As widespread conversations about race continue to sweep the nation in the wake of police brutality and global protests, Chinese American filmmakers Larissa Lam and Baldwin Chiu hosted “A Candid Conversation about Racial Bias” on their Love, Discovery and Dim Sum podcast Facebook page. They invited their friends and fellow storytellers, Natajia Miller and Jamar Turner, on the show to discuss topics like bias and allyship. As the four speakers all have a personal relationship, the tone of the “candid conversation” was generally light and familiar.
Larissa opened the episode with a short interactive exercise about racial bias, asking the audience to guess and answer questions like: Which of the four speakers…
-is a rapper? (assumed: Jamar; answer: Baldwin a.k.a. “Only Won”)
-was not born in the US and lived in China? (assumed Larissa or Baldwin; answer: Natajia, who was born in the Bahamas)
-was a communications major (assumed: Larissa or Natajia; answer: Jamar)
The exercise helped reveal that, generally-speaking, we all are conditioned by society to associate certain traits with groups of people. The hosts emphasized that these unconscious associations do not make us “bad racist people,” if we don’t let them compound into negative beliefs or dangerous actions.
Jamar spoke first, sharing his thoughts on the recent murder of George Floyd. He believed that this was a situation where the officers involved did not have compassion for human life. Jamar also has first-hand experience with being profiled and discussed how he changes some of his behavior when interacting with police “just to get home alive.” Larissa tried to help Asian American audience members empathize with a similar feeling through the example of her and Baldwin of not speaking Chinese in public, amidst recent hate crimes during COVID-19.
Natajia also shared a story of her experience with racial profiling and corrupt law enforcement. Officers had originally pulled her over, then without explanation arrested her and her mom for suspected possession of marijuana, which they did not have. The police then issued her a $1,000 “super speeder” ticket (when she had consciously been driving under the speed limit), and told her she could not dispute it in court because she was an immigrant. After paying in cash to be released, Natajia called the police office to dispute the ticket but they claimed it didn’t even exist. While this incident occurred in the early 2010s, prior to many videos documenting similar situations, she recalls fearing for her life and knew what officers were capable of doing. Today, in 2020, she expressed outrage over George Floyd’s death, especially because there was video footage and still a debate of whether officers should be charged.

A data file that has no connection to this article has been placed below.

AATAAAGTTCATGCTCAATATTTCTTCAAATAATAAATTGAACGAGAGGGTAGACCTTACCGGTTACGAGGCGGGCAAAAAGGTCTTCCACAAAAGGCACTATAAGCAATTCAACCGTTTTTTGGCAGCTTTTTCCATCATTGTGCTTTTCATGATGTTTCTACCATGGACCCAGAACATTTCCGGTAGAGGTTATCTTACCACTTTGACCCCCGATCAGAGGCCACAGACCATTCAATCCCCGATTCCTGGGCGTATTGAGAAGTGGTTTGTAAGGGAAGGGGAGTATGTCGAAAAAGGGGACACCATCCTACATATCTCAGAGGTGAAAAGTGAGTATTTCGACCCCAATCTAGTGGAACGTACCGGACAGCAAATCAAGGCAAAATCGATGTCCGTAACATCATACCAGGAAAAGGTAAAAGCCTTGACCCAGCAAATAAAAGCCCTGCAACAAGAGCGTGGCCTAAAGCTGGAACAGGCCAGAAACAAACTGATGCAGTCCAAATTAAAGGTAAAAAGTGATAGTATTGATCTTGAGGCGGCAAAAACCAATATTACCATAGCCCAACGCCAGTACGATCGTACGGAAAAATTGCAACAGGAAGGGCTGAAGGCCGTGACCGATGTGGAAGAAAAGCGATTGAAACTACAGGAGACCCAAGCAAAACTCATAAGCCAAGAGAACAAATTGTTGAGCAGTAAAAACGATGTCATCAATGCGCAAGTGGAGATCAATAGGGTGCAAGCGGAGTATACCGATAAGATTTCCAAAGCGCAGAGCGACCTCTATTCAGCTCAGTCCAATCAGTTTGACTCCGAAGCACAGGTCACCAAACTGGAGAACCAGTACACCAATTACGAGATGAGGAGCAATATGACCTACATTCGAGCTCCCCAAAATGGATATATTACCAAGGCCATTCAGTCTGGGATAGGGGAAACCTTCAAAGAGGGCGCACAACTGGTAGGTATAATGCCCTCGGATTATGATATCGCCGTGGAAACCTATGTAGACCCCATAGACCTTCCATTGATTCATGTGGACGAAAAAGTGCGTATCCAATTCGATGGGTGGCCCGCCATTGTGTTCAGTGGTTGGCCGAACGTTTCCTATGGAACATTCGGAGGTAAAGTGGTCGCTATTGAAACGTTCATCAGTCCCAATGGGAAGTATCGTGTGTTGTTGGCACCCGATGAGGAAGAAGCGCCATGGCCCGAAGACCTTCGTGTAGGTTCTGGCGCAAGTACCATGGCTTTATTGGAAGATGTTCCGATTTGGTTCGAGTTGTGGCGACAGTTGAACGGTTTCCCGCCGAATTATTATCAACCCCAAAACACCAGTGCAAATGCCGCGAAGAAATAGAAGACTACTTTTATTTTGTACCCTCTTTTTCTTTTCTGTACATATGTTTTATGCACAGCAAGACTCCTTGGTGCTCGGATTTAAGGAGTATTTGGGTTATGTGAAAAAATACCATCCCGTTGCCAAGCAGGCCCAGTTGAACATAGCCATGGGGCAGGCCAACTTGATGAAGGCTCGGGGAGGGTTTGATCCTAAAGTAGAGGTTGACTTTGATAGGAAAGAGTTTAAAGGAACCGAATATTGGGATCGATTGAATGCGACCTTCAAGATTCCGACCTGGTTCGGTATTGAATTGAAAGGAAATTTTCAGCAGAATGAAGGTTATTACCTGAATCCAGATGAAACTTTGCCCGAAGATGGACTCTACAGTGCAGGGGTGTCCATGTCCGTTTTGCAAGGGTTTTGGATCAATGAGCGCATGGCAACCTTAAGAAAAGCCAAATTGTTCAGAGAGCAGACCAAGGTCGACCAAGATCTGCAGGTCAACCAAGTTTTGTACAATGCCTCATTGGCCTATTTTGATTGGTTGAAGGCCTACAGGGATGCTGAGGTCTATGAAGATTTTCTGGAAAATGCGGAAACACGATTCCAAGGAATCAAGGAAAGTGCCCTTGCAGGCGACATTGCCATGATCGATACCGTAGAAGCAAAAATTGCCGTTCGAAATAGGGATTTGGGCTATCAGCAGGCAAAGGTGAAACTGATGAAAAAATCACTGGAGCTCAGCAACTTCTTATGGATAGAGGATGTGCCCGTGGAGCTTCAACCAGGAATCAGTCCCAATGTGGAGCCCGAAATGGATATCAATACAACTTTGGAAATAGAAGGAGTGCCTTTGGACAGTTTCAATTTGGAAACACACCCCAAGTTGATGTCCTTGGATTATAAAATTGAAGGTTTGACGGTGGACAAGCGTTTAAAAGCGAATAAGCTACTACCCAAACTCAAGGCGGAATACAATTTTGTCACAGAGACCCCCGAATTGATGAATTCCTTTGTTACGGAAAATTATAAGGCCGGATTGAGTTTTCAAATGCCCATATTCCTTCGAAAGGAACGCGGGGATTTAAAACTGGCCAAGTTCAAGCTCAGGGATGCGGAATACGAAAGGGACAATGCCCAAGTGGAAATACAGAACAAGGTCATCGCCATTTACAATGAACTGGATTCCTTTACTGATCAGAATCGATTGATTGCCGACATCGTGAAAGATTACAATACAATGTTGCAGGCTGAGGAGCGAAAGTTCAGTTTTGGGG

Larissa then asked about how to move forward to become aware of our biases and be an active ally to the Black community. Jamar said he believes education and rhetoric starts at home and how we are raised. Therefore, having these open conversations with our own communities will complement the work being done at the higher level (news, social media advocacy, corporations taking a stance, etc.) and give momentum to this current shift in social consciousness. Natajia agreed and also recommended experiencing different cultures as a way to combat stereotyping the unknown/the “Other.” She then suggested to those genuinely committed to allyship to start with a three-tiered approach:
1) Do internal checks on your own biases and educate yourself.
2) Communicate with your family and close circle and speak up if someone says something problematic.
3) Go out into the community and use a broader platform to advocate and spread the word.
Ultimately, we all have racial bias. While we may not be responsible for the very first thought we have, we are responsible for the second thought and our subsequent actions that follow it. It is our job to be aware of our biases and put in the work to undo them.
You can follow and support the work of Natajia, Jamar, and Larissa and Baldwin using these links. You can also learn about Larissa and Baldwin’s most recent award-winning film, Far East Deep South, on the history of Chinese in Mississippi, here.